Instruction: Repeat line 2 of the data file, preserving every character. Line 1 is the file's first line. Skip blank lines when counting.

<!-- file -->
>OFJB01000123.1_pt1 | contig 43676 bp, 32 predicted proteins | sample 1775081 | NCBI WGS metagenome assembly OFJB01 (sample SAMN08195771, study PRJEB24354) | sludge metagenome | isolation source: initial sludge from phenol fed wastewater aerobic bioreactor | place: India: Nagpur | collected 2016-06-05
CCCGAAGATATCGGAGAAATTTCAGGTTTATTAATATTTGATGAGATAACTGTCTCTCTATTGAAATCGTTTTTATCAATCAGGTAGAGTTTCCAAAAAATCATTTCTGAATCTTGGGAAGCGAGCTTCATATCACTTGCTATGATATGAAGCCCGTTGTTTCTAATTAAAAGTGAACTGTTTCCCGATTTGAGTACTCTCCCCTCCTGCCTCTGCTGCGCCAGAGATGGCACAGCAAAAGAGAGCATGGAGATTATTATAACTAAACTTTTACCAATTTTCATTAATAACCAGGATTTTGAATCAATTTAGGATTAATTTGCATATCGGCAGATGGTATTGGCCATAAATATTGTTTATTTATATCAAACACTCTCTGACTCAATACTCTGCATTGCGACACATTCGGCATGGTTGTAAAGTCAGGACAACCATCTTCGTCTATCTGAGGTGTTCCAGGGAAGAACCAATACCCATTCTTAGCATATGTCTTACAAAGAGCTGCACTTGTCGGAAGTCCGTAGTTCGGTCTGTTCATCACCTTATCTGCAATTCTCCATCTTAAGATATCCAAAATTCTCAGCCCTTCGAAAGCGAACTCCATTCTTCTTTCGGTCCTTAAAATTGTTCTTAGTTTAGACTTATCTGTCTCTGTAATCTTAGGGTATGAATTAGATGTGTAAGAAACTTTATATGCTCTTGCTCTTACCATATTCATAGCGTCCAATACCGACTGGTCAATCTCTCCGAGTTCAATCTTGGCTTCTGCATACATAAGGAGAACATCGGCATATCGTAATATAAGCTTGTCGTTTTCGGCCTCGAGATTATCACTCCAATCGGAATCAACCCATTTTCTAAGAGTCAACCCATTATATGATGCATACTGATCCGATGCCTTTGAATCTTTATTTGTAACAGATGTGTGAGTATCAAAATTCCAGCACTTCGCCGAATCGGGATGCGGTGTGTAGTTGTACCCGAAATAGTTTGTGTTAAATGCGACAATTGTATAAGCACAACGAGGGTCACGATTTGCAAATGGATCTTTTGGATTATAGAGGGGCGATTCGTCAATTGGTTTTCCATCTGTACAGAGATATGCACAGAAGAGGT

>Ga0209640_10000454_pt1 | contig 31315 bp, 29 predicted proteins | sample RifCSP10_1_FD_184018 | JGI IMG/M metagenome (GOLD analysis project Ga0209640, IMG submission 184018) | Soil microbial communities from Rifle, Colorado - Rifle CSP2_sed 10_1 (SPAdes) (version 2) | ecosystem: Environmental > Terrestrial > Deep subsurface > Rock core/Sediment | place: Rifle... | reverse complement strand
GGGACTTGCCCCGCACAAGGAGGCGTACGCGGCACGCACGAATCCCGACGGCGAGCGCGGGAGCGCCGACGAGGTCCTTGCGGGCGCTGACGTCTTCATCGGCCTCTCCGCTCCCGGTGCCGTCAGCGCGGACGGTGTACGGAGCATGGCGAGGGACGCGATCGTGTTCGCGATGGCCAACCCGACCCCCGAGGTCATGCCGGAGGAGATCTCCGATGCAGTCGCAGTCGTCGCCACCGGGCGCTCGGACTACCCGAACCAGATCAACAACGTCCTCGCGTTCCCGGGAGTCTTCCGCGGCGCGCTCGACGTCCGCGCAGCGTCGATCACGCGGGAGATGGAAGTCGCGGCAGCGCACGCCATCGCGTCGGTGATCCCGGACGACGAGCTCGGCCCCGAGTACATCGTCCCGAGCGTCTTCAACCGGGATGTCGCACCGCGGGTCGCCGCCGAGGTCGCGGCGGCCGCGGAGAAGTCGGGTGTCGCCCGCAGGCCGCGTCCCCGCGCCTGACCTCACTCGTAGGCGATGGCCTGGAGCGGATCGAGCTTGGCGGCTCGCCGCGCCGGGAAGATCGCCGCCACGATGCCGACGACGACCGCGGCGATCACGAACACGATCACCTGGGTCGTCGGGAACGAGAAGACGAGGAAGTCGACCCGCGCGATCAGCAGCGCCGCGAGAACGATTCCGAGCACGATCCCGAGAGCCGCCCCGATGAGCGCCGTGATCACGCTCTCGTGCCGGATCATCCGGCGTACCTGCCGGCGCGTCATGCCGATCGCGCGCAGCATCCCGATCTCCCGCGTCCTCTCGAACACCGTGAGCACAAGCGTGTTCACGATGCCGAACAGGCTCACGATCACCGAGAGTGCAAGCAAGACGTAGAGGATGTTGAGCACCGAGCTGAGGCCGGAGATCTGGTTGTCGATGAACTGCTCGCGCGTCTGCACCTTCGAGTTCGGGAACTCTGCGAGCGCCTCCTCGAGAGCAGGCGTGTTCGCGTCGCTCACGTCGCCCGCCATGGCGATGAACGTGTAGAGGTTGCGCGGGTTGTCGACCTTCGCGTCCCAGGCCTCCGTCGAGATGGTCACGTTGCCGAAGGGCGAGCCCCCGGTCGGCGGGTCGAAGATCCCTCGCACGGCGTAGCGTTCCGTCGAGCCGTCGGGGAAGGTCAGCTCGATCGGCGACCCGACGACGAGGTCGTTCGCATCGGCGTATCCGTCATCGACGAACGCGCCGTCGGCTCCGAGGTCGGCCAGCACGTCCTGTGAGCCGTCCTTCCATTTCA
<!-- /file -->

CCCGAAGATATCGGAGAAATTTCAGGTTTATTAATATTTGATGAGATAACTGTCTCTCTATTGAAATCGTTTTTATCAATCAGGTAGAGTTTCCAAAAAATCATTTCTGAATCTTGGGAAGCGAGCTTCATATCACTTGCTATGATATGAAGCCCGTTGTTTCTAATTAAAAGTGAACTGTTTCCCGATTTGAGTACTCTCCCCTCCTGCCTCTGCTGCGCCAGAGATGGCACAGCAAAAGAGAGCATGGAGATTATTATAACTAAACTTTTACCAATTTTCATTAATAACCAGGATTTTGAATCAATTTAGGATTAATTTGCATATCGGCAGATGGTATTGGCCATAAATATTGTTTATTTATATCAAACACTCTCTGACTCAATACTCTGCATTGCGACACATTCGGCATGGTTGTAAAGTCAGGACAACCATCTTCGTCTATCTGAGGTGTTCCAGGGAAGAACCAATACCCATTCTTAGCATATGTCTTACAAAGAGCTGCACTTGTCGGAAGTCCGTAGTTCGGTCTGTTCATCACCTTATCTGCAATTCTCCATCTTAAGATATCCAAAATTCTCAGCCCTTCGAAAGCGAACTCCATTCTTCTTTCGGTCCTTAAAATTGTTCTTAGTTTAGACTTATCTGTCTCTGTAATCTTAGGGTATGAATTAGATGTGTAAGAAACTTTATATGCTCTTGCTCTTACCATATTCATAGCGTCCAATACCGACTGGTCAATCTCTCCGAGTTCAATCTTGGCTTCTGCATACATAAGGAGAACATCGGCATATCGTAATATAAGCTTGTCGTTTTCGGCCTCGAGATTATCACTCCAATCGGAATCAACCCATTTTCTAAGAGTCAACCCATTATATGATGCATACTGATCCGATGCCTTTGAATCTTTATTTGTAACAGATGTGTGAGTATCAAAATTCCAGCACTTCGCCGAATCGGGATGCGGTGTGTAGTTGTACCCGAAATAGTTTGTGTTAAATGCGACAATTGTATAAGCACAACGAGGGTCACGATTTGCAAATGGATCTTTTGGATTATAGAGGGGCGATTCGTCAATTGGTTTTCCATCTGTACAGAGATATGCACAGAAGAGGT